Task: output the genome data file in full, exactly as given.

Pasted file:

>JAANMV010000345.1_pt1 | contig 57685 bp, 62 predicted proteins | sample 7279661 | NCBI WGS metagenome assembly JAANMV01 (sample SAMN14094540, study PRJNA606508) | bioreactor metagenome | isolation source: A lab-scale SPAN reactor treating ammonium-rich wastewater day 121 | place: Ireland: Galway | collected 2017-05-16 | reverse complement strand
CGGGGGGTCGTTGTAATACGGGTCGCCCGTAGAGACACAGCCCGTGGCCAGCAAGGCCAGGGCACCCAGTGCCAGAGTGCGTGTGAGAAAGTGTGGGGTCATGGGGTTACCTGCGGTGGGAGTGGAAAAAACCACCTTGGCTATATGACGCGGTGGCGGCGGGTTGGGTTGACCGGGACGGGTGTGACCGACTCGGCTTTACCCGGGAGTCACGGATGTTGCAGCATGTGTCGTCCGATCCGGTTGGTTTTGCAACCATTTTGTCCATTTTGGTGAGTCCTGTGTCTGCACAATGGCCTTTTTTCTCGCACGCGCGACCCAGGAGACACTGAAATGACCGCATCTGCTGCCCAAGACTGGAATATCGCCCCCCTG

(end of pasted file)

>JAANMV010000345.1_pt1 | contig 57685 bp, 62 predicted proteins | sample 7279661 | NCBI WGS metagenome assembly JAANMV01 (sample SAMN14094540, study PRJNA606508) | bioreactor metagenome | isolation source: A lab-scale SPAN reactor treating ammonium-rich wastewater day 121 | place: Ireland: Galway | collected 2017-05-16 | reverse complement strand
CGGGGGGTCGTTGTAATACGGGTCGCCCGTAGAGACACAGCCCGTGGCCAGCAAGGCCAGGGCACCCAGTGCCAGAGTGCGTGTGAGAAAGTGTGGGGTCATGGGGTTACCTGCGGTGGGAGTGGAAAAAACCACCTTGGCTATATGACGCGGTGGCGGCGGGTTGGGTTGACCGGGACGGGTGTGACCGACTCGGCTTTACCCGGGAGTCACGGATGTTGCAGCATGTGTCGTCCGATCCGGTTGGTTTTGCAACCATTTTGTCCATTTTGGTGAGTCCTGTGTCTGCACAATGGCCTTTTTTCTCGCACGCGCGACCCAGGAGACACTGAAATGACCGCATCTGCTGCCCAAGACTGGAATATCGCCCCCCTG